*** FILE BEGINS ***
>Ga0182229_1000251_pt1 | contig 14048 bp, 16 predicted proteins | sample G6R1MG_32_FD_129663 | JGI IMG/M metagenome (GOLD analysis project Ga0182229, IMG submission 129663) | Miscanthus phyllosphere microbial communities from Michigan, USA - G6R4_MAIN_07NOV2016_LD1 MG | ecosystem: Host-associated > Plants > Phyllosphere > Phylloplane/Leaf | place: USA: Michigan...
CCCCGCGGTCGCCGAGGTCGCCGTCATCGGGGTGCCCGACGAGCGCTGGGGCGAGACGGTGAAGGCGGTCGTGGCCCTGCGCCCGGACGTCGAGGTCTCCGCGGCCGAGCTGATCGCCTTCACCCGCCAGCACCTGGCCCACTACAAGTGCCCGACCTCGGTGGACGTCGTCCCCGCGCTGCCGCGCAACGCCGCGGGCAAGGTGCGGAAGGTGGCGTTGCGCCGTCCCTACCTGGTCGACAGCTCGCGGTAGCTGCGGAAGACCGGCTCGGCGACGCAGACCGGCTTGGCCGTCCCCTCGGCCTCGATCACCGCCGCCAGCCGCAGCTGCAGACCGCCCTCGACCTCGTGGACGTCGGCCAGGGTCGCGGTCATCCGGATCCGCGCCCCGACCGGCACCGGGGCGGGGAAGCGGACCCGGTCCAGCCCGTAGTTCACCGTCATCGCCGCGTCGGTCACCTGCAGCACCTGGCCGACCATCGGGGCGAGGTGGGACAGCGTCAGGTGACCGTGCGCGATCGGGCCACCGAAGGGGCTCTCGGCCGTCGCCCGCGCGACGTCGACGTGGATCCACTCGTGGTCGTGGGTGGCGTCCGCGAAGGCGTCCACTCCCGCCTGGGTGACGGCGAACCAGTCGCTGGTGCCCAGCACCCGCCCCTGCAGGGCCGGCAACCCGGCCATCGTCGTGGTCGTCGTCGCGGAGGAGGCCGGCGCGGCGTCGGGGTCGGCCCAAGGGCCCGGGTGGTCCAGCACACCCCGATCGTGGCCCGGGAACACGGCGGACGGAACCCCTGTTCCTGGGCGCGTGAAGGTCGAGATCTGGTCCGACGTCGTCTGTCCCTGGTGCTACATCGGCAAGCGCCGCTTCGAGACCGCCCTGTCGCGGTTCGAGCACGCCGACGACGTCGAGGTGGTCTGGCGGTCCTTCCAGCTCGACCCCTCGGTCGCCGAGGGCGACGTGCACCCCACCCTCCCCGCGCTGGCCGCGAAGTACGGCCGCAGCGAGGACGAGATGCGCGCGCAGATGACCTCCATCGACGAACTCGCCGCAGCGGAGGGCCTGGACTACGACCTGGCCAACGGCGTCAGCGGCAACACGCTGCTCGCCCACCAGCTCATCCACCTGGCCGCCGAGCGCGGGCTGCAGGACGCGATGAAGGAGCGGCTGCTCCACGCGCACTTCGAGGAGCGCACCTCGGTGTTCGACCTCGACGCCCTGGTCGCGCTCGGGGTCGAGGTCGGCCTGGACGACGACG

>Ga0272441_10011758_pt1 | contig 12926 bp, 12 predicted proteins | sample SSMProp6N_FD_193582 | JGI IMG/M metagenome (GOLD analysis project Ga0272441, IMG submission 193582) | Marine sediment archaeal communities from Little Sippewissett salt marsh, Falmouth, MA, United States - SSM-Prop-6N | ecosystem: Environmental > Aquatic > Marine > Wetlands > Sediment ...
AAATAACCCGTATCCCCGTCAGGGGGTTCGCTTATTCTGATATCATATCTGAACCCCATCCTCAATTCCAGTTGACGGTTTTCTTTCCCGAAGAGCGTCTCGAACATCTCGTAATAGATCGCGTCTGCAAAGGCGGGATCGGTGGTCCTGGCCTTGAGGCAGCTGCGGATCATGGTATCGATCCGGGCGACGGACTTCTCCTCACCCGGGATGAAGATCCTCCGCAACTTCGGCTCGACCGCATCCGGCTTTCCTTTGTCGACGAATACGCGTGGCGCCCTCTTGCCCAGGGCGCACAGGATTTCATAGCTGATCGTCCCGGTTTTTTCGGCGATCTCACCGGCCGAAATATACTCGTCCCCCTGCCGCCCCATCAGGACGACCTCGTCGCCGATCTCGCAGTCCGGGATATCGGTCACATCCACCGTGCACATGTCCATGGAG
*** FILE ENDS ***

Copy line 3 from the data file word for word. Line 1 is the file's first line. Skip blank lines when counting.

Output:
>Ga0272441_10011758_pt1 | contig 12926 bp, 12 predicted proteins | sample SSMProp6N_FD_193582 | JGI IMG/M metagenome (GOLD analysis project Ga0272441, IMG submission 193582) | Marine sediment archaeal communities from Little Sippewissett salt marsh, Falmouth, MA, United States - SSM-Prop-6N | ecosystem: Environmental > Aquatic > Marine > Wetlands > Sediment ...